Bellew Brutalizes Haye

By Robert Ecksel on May 5, 2018
Bellew Brutalizes Haye
“Is this the end? It didn’t feel great in there tonight, but I don’t know.” (Photo: Sky Sports)

Saturday night at The O2, Tony Bellew stopped David Haye at 2:14 of round 5 of a scheduled 12, after going down twice in round 3 and once in the 5th…

Saturday night at the O2 Arena in Greenwich, London, United Kingdom, Tony Bellew (30-2-1, 20 KOs), the hard-hitting survivor from Liverpool, Merseyside, stopped David Haye (28-4, 26 KOs), the former two-division champion from Bermondsey, London, at 2:14 of the fifth round of a scheduled 12, after going down twice in round three and once in the fifth.

Tonight’s fight was a rematch. The fighters fought 14 months earlier, also at The O2, and it was a war with casualties. Bellew broke his hand. Haye was down in rounds six and 11, after rupturing his Achilles tendon.

Haye redeemed himself that night, winning by losing and showing more courage than many thought he possessed. But it looked like it was over. The injury was too serious. He was too old at 36 for a comeback. But he returned to the ring, against all odds, a diminished but still dangerous fighter hoping to even the score and get a shot at one of Joshua’s titles.

Bellew, fighting out of blue corner in blue trunks with gold, fought about as smart a fight as a fighter can fight. He was patience personified. Composed, confident, relaxed and precise, he was willing to wait for Haye to punch himself out or for his body to betray him.

He didn’t have long to wait.

Haye, fighting out of the red corner in white trunks with Union Jack trim, fought as though his career depended on it. After a solid first round, sluggishness set it. Haye’s hands are fast but his legs are slow and he hammed it up to compensate for a lack of mobility.

With his timing off and desperation showing, Haye was swinging for the fences in the third. He threw a four-punch combination that missed and Bellew countered with a left hook that dropped Haye. He was hurt but made it to his feet, only to be dropped a second time.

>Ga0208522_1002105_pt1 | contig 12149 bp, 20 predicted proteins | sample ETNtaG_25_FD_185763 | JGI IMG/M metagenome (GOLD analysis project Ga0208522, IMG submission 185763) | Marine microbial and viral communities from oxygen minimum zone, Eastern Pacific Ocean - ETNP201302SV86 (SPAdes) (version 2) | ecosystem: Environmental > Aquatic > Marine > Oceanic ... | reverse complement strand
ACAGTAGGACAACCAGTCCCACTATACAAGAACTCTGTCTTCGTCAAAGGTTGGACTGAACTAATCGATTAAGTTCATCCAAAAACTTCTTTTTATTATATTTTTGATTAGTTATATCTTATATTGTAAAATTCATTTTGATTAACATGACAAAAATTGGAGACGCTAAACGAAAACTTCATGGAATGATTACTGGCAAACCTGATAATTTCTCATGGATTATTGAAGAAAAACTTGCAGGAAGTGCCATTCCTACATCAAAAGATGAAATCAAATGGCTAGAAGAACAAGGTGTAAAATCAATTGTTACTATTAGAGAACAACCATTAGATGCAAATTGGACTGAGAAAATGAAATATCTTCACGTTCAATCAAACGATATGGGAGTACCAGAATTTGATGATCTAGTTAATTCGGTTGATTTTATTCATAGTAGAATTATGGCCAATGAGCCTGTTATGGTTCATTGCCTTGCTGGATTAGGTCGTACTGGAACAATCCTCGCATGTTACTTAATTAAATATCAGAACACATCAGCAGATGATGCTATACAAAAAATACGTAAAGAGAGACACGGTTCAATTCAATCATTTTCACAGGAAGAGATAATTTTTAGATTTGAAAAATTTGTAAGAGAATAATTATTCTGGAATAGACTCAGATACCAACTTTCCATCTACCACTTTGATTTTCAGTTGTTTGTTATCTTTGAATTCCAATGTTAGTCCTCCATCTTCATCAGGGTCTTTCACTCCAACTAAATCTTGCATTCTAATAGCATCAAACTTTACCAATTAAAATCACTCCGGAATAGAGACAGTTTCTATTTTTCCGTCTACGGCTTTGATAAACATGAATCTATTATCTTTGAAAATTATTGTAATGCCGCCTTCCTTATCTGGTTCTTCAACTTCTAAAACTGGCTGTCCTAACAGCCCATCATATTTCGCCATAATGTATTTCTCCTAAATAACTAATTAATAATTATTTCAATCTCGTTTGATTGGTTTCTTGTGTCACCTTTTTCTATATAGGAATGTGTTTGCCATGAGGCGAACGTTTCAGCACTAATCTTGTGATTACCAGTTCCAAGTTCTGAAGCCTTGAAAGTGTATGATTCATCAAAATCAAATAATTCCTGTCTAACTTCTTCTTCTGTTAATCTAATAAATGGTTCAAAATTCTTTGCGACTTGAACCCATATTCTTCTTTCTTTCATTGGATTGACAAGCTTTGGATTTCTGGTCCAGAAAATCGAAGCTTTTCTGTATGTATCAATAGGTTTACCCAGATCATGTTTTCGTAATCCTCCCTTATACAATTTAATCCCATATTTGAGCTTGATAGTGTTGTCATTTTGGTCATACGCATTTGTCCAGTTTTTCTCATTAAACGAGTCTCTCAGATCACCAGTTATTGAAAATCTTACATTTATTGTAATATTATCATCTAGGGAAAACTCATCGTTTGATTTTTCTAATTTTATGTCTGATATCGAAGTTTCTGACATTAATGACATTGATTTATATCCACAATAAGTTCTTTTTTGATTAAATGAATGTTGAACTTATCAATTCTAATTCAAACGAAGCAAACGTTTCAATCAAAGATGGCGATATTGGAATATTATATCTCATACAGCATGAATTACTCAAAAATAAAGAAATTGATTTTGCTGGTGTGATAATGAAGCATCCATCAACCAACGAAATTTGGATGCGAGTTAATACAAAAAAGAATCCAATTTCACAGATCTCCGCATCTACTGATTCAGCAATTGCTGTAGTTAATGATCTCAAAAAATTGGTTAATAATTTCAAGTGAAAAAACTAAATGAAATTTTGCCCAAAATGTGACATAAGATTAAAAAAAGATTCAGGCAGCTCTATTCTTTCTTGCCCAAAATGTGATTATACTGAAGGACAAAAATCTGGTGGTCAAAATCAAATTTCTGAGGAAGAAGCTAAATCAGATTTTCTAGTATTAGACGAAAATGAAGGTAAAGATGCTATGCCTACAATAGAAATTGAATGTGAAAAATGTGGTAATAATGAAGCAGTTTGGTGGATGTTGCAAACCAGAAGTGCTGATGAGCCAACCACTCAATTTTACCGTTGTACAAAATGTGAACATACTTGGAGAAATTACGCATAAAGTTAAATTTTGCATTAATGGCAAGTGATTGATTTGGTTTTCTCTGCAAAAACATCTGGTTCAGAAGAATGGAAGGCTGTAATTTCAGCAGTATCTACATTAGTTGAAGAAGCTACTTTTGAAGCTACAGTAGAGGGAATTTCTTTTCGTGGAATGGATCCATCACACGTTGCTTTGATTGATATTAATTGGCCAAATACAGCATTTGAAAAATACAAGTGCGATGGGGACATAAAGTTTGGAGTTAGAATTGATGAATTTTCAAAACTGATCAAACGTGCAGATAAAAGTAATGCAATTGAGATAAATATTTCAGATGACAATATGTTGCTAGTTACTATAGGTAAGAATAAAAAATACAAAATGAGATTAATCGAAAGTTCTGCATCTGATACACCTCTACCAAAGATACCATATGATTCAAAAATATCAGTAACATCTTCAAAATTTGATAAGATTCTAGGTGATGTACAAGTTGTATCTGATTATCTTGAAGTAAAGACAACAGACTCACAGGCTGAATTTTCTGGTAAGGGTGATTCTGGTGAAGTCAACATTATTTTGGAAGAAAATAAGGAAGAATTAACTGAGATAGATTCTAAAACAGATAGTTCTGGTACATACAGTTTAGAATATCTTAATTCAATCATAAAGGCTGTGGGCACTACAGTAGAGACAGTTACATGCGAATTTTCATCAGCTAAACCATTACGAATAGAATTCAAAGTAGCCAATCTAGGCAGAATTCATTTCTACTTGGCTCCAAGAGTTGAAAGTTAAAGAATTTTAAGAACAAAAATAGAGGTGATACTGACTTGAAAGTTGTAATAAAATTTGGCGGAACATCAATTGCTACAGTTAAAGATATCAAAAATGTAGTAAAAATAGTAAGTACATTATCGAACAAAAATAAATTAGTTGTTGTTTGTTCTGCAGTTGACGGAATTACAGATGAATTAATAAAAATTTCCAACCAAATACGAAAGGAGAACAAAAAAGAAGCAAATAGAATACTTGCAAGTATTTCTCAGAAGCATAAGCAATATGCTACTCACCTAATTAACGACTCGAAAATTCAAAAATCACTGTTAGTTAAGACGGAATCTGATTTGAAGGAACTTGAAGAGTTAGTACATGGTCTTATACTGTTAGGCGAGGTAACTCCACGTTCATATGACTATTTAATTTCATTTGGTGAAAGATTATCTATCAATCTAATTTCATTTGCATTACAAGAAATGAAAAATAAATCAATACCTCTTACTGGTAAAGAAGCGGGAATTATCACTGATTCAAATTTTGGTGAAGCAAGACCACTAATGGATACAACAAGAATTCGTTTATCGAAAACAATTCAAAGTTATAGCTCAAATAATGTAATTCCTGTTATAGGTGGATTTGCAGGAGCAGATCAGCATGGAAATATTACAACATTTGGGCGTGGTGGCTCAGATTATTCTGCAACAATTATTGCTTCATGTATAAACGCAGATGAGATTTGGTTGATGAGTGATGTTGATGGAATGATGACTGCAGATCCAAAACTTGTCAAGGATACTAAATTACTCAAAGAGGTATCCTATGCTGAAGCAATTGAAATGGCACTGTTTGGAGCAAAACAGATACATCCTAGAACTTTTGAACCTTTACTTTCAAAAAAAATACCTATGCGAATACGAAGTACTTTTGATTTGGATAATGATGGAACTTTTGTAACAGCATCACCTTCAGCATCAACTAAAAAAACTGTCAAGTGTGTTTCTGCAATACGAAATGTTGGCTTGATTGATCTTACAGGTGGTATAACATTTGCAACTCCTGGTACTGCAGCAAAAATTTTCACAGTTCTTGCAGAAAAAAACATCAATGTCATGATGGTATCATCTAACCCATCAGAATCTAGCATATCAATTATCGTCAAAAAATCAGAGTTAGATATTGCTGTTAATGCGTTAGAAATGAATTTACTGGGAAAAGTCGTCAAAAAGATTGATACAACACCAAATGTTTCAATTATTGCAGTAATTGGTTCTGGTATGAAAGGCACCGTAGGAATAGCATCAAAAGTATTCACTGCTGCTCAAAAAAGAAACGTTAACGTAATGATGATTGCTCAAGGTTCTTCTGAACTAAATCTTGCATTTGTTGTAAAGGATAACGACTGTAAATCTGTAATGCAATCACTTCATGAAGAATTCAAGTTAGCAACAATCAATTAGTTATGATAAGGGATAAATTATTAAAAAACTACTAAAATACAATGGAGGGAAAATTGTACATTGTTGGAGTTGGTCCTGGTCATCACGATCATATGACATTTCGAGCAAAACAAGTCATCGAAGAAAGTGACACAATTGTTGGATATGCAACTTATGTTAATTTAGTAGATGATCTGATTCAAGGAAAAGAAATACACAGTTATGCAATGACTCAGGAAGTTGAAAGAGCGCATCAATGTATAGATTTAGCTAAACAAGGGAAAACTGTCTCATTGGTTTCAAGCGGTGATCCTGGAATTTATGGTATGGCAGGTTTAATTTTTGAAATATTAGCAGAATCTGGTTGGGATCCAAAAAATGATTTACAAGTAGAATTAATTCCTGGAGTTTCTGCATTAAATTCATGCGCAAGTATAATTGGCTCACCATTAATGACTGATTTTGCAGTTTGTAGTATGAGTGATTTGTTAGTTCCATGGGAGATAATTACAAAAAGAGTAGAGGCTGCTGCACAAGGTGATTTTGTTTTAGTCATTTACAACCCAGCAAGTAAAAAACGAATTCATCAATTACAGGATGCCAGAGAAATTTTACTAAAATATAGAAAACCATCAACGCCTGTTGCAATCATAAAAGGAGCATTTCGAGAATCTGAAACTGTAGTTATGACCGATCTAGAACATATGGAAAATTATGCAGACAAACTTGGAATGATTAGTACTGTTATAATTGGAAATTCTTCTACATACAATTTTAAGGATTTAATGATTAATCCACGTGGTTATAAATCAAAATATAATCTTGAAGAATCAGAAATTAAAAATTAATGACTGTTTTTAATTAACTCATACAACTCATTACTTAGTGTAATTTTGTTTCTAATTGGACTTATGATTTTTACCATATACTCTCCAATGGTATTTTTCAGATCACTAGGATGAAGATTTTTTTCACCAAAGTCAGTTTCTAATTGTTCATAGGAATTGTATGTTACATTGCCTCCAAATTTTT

Haye was saved by the bell.

Bellew was methodically walking Haye down in round four. It was a matter of time. But a lack of urgency let Haye make it through the round.

Bellew caught Haye with a big right hand two minutes into round five and down he went again. A lesser man would have stayed there. The fight was lost. But Haye beat the count again.

A flurry of Bellew’s punches drove Haye to the ropes. He was being hit with punches he didn’t see coming and could not avoid. The referee, Howard John Foster, timed it perfectly and waved off the fight in the nick of time.

“I thought I was fit enough to beat him,” said Haye after the bout, “it turns out I wasn’t, but he’s a great champion. Is this the end? It didn’t feel great in there tonight, but I don’t know. I lost to the better man, so congratulations to Tony.”

“David Haye is an amazing fighter,” Bellew said, “we just got into a slugfest. Age is a factor with his style. He goes down as a better fighter than me. But I won, against all the odds. I was willing to be finished off in this ring tonight, I’m struggling bad but I’ve done it, and that’s all that matters.”

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